- Ph.D., Pyschology, Colorado State University, 2020
- B.A., German, University of Nebraska, 2012
- B.S., Neuroscience, University of Nebraska, 2012
- Instructor, Department of Psychology, Colorado State University, 2015-2020
- Regents Scholarship, University of Nebraska at Omaha, 2007
- Outstanding German Major, University of Nebraska at Omaha, 2012
- Legacy of the Wishing Chair-Stout/Baird Memorial Scholarship, Colorado State University, 2017
- American Psychological Association (APA)
- Cognitive Neuroscience Society (CNS)
- Human Factors and Ergonomics Society (HFES)
- Society for functional Near Infrared Spectroscopy (SfNIRS)
- Society for Neuroscience (SfN)
Dr. Becker has expertise and extensive training in human perception, aging, attention, cognition, affective audiovisual processing, and multimodal neuroimaging. She applies this experience to evaluating and explaining the human factors that affect perception and influence decision making in various contexts including motor vehicle and pedestrian accidents, slips and falls, and warning communication. Dr. Becker has extensive experience in experimental design, auditory and visual stimulus creation, behavioral and functional brain imaging data collection and analysis, and scientific communication.
Dr. Becker received her Ph.D. in Psychology with a focus in cognitive neuroscience from Colorado State University. Her graduate research utilized electrophysiological (EEG, MEG) and hemodynamic (fMRI, fNIRS) neuroimaging techniques to quantify the neural substrates underlying the perceptual biases introduced by prosodic voices when viewing emotional faces. Additionally, Dr. Becker examined the effect of spatial cueing on influencing these biases.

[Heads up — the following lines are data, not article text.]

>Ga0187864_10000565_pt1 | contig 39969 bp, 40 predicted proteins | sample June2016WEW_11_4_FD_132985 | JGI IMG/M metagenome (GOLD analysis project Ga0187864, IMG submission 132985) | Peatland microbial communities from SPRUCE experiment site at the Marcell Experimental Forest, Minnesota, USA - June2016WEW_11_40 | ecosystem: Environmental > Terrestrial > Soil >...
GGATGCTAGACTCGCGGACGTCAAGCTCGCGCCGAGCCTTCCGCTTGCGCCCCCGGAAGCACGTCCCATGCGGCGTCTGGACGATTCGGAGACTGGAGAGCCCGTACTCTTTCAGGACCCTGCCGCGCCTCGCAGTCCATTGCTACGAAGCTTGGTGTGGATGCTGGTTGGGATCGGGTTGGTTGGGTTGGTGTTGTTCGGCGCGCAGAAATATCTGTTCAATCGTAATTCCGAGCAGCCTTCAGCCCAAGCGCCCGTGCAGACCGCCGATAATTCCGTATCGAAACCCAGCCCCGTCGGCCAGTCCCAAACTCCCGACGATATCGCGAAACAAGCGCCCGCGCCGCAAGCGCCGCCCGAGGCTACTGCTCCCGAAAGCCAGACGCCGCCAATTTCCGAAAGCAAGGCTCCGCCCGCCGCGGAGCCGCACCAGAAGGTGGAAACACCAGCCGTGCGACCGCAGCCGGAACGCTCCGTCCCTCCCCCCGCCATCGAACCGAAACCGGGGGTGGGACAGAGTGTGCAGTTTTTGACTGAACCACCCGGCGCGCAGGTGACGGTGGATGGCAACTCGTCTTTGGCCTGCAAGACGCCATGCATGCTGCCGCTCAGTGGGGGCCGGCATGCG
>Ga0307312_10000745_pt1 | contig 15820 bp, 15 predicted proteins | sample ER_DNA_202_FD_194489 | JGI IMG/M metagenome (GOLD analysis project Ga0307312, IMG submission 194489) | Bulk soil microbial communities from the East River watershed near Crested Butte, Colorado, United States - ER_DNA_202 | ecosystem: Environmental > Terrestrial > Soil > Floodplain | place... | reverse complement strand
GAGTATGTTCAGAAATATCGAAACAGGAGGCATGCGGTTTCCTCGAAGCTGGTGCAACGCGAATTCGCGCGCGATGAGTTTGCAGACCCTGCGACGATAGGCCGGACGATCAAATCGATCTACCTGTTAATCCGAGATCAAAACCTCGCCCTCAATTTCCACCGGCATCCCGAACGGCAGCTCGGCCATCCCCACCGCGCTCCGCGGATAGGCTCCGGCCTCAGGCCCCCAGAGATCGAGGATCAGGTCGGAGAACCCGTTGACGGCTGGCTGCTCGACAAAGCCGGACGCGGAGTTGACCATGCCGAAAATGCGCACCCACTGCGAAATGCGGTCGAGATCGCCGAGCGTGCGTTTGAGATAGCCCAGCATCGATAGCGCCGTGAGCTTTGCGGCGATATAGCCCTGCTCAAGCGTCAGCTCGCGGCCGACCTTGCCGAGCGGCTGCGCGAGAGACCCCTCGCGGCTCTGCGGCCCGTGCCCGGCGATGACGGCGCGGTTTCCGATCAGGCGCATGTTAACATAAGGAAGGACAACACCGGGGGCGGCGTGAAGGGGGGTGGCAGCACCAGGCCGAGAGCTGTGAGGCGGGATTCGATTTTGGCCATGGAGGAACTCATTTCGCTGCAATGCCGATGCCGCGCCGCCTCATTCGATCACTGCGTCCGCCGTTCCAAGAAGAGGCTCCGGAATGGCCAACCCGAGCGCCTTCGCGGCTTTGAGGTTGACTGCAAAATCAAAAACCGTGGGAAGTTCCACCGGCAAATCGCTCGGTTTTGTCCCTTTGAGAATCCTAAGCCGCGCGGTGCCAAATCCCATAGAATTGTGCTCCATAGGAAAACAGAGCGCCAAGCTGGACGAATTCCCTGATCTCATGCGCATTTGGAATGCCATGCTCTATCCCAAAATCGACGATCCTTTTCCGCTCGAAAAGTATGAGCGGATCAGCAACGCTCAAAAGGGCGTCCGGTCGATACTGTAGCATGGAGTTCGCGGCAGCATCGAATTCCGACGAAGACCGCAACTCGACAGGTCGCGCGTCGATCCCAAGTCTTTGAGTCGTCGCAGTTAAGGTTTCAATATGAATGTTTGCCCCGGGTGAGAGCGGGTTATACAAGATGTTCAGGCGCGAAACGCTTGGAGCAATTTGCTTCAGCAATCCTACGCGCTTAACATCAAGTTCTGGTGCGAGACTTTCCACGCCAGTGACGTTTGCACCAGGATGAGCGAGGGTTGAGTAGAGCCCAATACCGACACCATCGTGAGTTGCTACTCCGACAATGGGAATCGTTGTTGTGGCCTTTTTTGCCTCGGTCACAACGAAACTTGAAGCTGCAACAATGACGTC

After completing her Ph.D., Dr. Becker worked with the National Institute of Health's Research Domain Criteria (RDoC) with creating extensive literature reviews and making experimental recommendations for several cognitive-perceptual tasks included in RDoC's research framework. These reviews aided in the design and development of computerized adaptive tests which target and examine specific psychological constructs. Dr. Becker also completed a postdoctoral fellowship at McGill University, where her work focused on quantifying the neurophysiological and cognitive changes associated with short-term hearing augmentation in older adults with age-related hearing loss (ARHL) using magnetoencephalography. More specifically, she examined the effect of short-term hearing aid use on increasing neural efficiency and improving speech perception in challenging listening conditions in older adults with ARHL.